The I Ching,
also known in the West as The Book of Changes,
may be the oldest book in the world.
Originating thousands of years ago among the
courtly shaman-diviners of ancient China, it
springs out of the unconditioned consciousness
of primeval humanity. Here are truly
fundamental perceptions of reality, distilled
into inter-related images of physical and
spiritual reality. The images are associated
with numbers, and the numbers may be derived
from certain technical manipulations that
enable a skilled psychic reader to use the
book as an oracle. In fact, the book has been
used and abused for fortune telling from its
earliest days. It had itself evolved out of a
still more ancient divining tool known as the
Tortoise Oracle, which wisdom it incorporated.
In Chinese, "ching"
means book. "I" means change, or changes. Thus
the name may be translated as The Book of
Changes. But "I" means not only change.
Strangely enough, it also means permanence, or
the unchangeable. The Book of Changes views
all of the changes that we and the world go
through as an unfolding of the immutable laws
and principles of existence. By explaining our
present situation in terms of the natural laws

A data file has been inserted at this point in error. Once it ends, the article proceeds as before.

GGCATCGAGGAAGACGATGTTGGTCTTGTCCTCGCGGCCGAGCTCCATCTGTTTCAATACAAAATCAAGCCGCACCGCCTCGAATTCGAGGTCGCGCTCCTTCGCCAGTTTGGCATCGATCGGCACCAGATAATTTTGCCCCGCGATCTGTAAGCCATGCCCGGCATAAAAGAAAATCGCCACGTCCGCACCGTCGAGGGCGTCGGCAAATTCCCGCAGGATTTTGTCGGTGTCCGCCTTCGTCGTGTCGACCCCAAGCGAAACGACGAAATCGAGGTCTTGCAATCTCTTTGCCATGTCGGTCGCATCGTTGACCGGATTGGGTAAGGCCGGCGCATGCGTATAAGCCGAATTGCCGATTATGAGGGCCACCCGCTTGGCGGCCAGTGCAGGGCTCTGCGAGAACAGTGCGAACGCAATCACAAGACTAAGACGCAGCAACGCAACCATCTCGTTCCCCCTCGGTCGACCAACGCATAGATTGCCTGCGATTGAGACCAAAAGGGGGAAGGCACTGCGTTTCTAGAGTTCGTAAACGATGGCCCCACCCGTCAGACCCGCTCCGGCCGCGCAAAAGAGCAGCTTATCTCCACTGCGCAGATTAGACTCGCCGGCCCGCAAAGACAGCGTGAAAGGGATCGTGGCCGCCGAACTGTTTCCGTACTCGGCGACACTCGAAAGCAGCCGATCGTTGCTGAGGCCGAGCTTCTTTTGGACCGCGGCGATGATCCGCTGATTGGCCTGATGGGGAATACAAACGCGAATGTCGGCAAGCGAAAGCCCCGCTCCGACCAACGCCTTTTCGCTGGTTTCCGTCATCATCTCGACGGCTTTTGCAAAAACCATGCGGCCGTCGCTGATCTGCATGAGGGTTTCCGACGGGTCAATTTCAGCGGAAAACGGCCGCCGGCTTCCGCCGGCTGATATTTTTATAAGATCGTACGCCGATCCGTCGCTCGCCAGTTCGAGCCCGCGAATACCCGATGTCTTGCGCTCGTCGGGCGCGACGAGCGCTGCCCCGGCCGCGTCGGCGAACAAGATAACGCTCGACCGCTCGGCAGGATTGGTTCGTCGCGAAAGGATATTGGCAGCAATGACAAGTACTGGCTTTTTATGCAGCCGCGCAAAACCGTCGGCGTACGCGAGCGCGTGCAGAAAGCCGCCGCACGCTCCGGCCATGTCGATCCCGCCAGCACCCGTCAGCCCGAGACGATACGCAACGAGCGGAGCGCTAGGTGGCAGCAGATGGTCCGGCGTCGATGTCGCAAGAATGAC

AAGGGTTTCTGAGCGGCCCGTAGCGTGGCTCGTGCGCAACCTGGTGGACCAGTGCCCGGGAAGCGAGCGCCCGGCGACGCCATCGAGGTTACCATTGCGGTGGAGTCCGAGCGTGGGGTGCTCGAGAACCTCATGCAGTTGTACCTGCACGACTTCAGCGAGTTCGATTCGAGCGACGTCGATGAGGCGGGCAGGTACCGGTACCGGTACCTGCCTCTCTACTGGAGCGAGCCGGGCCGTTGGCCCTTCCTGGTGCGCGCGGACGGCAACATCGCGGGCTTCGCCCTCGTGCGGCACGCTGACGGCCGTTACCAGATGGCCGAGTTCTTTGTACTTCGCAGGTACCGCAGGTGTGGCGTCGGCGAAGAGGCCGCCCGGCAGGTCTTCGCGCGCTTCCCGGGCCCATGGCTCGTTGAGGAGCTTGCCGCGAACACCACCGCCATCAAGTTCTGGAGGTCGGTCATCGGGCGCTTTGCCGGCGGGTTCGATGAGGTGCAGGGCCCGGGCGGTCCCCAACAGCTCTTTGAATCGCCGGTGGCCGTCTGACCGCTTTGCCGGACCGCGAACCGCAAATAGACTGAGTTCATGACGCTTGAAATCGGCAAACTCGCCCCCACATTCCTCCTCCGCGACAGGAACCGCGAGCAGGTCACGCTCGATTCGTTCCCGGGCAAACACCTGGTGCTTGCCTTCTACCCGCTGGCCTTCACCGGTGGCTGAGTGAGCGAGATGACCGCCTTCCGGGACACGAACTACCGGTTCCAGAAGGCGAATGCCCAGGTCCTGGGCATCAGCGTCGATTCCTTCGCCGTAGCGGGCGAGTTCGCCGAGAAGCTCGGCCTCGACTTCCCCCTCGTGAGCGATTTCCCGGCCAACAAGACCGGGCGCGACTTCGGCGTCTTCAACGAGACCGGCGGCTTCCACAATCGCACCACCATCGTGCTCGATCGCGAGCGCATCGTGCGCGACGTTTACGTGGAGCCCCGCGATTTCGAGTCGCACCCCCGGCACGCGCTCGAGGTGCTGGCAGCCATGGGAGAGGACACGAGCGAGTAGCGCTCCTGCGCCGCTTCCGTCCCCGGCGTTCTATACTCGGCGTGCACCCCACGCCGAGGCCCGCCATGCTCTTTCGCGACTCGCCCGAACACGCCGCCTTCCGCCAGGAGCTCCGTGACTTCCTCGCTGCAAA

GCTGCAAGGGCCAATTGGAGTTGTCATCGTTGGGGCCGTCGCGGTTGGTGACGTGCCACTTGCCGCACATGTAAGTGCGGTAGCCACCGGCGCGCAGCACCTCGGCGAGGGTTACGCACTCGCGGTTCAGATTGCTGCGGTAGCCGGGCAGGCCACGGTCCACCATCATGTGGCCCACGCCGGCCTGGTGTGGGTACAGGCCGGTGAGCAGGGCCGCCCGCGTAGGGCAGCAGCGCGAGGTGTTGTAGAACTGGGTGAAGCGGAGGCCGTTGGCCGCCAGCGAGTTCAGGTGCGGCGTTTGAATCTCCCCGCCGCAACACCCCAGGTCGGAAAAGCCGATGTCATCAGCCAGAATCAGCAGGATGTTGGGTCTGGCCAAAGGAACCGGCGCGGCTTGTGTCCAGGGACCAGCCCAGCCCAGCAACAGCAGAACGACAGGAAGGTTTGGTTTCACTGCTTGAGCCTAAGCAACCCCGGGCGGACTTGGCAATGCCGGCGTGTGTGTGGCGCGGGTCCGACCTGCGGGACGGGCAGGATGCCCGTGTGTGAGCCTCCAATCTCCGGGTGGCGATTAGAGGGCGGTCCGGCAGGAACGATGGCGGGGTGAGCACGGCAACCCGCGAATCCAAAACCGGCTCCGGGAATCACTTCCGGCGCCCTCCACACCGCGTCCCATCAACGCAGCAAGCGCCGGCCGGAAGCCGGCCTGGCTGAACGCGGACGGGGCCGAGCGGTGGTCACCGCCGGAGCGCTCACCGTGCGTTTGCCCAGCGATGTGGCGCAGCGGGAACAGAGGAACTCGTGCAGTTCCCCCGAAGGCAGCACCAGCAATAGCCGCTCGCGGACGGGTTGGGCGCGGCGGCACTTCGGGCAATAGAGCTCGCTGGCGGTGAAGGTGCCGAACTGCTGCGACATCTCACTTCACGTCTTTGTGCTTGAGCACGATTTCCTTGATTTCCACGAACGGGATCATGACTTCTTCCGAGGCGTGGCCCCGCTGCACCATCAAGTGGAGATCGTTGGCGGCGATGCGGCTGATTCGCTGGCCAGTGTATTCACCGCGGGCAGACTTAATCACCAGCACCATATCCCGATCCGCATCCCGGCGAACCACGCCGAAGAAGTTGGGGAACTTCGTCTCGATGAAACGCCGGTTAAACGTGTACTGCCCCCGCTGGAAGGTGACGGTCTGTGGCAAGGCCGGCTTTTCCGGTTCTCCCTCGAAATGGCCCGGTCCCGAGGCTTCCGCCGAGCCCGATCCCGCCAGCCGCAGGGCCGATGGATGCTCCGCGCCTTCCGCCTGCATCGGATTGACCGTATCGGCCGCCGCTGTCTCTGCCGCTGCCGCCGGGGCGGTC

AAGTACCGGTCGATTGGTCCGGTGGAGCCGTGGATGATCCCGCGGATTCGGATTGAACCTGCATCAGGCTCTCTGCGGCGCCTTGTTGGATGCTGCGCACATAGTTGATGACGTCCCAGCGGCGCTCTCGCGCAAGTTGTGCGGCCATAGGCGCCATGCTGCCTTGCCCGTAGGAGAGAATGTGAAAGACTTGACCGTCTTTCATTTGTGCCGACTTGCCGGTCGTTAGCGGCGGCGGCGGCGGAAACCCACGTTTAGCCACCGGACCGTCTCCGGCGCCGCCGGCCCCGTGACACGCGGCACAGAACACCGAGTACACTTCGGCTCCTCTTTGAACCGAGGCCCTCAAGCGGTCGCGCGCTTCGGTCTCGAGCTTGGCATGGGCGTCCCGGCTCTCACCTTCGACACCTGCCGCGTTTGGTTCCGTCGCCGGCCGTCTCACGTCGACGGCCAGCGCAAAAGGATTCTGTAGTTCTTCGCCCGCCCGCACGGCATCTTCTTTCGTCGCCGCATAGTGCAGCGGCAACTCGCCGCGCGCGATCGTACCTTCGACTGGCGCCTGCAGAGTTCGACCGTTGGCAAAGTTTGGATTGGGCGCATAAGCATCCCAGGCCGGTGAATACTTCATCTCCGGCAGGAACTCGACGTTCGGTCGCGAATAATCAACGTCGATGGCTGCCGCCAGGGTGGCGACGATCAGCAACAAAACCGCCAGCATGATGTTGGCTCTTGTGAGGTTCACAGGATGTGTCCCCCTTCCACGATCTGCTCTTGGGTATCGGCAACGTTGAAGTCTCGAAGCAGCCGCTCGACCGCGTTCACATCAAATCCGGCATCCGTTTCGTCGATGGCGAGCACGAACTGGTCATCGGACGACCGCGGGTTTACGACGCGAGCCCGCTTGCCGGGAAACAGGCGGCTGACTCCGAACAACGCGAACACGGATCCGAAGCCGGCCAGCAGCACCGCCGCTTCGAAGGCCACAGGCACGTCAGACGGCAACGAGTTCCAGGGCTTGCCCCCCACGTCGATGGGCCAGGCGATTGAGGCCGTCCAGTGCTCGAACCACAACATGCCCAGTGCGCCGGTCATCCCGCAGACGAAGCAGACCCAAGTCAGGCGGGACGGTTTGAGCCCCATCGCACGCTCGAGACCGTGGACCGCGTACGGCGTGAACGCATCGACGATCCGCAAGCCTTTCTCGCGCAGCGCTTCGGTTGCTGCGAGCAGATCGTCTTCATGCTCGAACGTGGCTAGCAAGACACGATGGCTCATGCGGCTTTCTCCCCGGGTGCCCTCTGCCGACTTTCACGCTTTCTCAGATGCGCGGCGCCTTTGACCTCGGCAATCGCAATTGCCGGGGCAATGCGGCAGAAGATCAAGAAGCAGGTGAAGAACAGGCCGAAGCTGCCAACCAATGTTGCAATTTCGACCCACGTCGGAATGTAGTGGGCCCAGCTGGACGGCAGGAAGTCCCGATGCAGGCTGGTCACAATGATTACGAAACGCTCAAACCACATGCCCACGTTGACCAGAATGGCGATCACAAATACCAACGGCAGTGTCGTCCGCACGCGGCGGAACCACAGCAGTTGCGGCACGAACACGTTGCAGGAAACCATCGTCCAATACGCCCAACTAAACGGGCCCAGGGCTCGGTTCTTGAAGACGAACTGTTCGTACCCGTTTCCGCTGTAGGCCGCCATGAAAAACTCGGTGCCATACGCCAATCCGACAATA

that have given rise to it, we can know where
we are headed and what the future is likely to
The I ching
views the universe as a natural and
well-coordinated system in which the process
of change never ceases. It presents human
nature and destiny as based on principle and
order. Study of the I ching thus makes it
possible for us to orient individual human
activities and situations within the larger
context of harmonious interactions between
people, nature, and the cosmos.
The I ching
is a practical guide through the perplexities
and insecurities of daily life. It roots our
actions, experiences and expressions in the
fundamental ground of existence. It's
beautiful commentaries help to give us the
moral strength we need to fulfill our ideals.
The loveliness of its images provide endless
joys of meditation, study and contemplation.
The heart of
the book is in its images. There are
sixty-four in all, and the psychic reader must
be familiar with the particular meaning of
each one, as well as the ways in which one
image relates to, and may change into, another
image in the course of time. Age-old
traditions describing the images through the
medium of imaginative verse help the intuitive
and psychic personality to disclose the
underlying themes. And, in addition, a great
number of philosophers have written
commentaries about the images in the I Ching.
The legendary contributions of Confucius, or
Kung-fu-tse, from about 500bc are the most
celebrated, but there have been many others of
comparable scope and quality. The images have
been interpreted from the point of view of
many of the world's religions, including
Christianity, and they have been related to
secular concerns in translations like the one
that has guided the affairs of present-day
Japan's pre-eminent corporate leader,
Indeed, the I
Ching may be consulted for a psychic reading
on virtually any subject or concern. All
things in Heaven and Earth are dreamt of in
this philosophy, Horatio.
receiving tutoring or lessons in the I Ching?
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